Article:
Direct mail remains a valuable method for political candidates to reach voters, even in the age of emails and texting, top strategists say.
“In a world with so much other distraction, direct mail is becoming more effective not less,” consultant Andy Yates writes in a new essay for the Campaigns & Elections news site.
Yates quotes Postal Service research that shows 79 percent of households at least scan their direct mail daily, while 55 percent read it daily — up from 47 percent in 1987.
“Even millennials still trust and read direct mail,” Yates writes, referring to people in their 20s and 30s. He cites industry research that shows 90 percent of millennials find direct mail to be reliable, and 87 percent enjoy getting information from retailers in the mail.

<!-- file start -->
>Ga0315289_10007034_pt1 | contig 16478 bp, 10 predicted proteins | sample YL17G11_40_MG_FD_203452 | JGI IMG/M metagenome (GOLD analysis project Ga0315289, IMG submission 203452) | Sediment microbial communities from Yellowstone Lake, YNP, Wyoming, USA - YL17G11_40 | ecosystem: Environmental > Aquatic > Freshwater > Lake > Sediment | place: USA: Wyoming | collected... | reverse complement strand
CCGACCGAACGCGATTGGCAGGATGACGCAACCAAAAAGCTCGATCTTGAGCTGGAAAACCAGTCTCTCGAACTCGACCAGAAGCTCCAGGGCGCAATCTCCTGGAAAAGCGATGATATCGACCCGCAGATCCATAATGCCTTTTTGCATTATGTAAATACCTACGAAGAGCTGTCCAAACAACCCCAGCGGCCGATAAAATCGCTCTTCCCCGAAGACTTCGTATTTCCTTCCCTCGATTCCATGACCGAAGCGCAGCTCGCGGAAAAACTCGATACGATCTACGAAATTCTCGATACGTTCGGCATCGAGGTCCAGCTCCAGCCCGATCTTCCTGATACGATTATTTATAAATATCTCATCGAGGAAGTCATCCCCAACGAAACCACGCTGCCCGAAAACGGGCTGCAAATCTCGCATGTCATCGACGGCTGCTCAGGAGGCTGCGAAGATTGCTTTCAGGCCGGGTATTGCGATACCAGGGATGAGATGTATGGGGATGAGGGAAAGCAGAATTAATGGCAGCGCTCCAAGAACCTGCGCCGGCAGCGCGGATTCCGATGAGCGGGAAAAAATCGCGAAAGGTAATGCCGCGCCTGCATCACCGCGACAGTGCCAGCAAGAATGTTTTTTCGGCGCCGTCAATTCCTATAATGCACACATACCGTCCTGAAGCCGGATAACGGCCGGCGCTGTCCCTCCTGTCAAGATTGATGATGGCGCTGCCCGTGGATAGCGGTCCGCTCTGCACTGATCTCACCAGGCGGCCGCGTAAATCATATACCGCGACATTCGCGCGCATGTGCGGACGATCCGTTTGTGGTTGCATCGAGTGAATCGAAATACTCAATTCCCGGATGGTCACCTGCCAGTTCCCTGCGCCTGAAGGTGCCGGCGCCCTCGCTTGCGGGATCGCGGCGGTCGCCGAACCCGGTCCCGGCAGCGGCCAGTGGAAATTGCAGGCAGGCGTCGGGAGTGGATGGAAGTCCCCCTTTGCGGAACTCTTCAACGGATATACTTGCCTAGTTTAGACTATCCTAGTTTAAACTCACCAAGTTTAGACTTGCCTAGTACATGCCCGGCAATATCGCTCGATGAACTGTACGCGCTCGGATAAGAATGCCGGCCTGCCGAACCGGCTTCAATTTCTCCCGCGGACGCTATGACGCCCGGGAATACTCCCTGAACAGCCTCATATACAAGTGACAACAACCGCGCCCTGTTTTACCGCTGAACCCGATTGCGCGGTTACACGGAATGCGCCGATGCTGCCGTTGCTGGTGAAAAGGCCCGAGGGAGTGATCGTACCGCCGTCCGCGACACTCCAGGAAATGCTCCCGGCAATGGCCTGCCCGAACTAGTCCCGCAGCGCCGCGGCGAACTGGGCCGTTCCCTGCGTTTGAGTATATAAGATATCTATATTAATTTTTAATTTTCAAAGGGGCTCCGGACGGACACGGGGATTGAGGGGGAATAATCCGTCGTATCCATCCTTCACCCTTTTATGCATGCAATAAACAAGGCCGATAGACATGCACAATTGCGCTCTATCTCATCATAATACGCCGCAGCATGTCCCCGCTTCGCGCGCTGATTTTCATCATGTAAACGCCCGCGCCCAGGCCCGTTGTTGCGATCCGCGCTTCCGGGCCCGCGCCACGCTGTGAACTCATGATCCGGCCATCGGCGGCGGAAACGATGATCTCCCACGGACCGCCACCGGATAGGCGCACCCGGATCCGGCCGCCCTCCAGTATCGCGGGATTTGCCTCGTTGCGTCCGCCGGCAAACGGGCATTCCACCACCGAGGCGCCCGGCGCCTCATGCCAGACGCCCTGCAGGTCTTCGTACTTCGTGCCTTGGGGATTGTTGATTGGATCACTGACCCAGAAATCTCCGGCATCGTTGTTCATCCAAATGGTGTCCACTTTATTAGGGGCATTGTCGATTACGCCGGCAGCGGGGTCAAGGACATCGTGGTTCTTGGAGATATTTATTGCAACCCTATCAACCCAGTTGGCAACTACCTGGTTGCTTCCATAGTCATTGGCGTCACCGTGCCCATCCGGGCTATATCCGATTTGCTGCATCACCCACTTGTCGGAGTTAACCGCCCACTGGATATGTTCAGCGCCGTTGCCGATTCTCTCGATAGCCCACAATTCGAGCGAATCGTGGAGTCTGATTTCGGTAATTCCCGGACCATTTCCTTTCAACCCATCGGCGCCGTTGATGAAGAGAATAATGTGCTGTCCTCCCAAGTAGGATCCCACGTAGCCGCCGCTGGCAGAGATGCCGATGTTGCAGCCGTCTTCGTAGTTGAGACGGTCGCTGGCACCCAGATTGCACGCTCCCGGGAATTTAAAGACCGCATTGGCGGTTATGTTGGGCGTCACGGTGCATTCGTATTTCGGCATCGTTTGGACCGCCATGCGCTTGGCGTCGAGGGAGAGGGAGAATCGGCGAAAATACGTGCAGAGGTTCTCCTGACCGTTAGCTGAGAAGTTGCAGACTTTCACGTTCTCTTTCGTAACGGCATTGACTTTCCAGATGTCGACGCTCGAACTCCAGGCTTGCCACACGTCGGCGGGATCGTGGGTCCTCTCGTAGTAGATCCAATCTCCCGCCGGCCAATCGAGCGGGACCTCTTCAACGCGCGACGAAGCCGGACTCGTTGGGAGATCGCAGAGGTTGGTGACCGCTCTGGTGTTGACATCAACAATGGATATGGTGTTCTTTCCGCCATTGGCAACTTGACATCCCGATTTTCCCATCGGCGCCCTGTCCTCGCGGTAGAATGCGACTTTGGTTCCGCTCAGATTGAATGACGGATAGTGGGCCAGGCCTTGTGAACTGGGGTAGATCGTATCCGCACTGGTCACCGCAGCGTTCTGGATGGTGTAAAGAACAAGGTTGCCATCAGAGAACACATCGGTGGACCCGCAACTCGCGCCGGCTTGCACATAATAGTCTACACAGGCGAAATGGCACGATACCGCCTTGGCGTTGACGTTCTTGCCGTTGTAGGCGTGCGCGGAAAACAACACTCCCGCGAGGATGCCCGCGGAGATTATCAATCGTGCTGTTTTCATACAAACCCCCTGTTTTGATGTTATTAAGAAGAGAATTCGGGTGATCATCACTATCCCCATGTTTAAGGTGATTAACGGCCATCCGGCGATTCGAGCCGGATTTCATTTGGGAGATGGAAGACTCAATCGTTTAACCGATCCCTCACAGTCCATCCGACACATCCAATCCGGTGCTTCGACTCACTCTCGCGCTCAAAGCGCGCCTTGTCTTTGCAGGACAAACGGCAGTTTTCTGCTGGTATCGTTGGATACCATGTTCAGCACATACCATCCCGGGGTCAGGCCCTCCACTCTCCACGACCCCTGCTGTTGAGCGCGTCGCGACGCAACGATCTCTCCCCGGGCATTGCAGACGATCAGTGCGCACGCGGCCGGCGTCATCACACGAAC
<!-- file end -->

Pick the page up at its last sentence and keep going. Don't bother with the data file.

Another veteran strategist, Mo Elleithee, recently told Politico direct mail will likely play an important role in the 2016 presidential campaign.
“Direct mail is still an important arrow in your quiver. It’s a way to get much more targeted and specific in your messaging than television ads. It’s an effective way to target a message to a specific household or individual,” Elleithee said.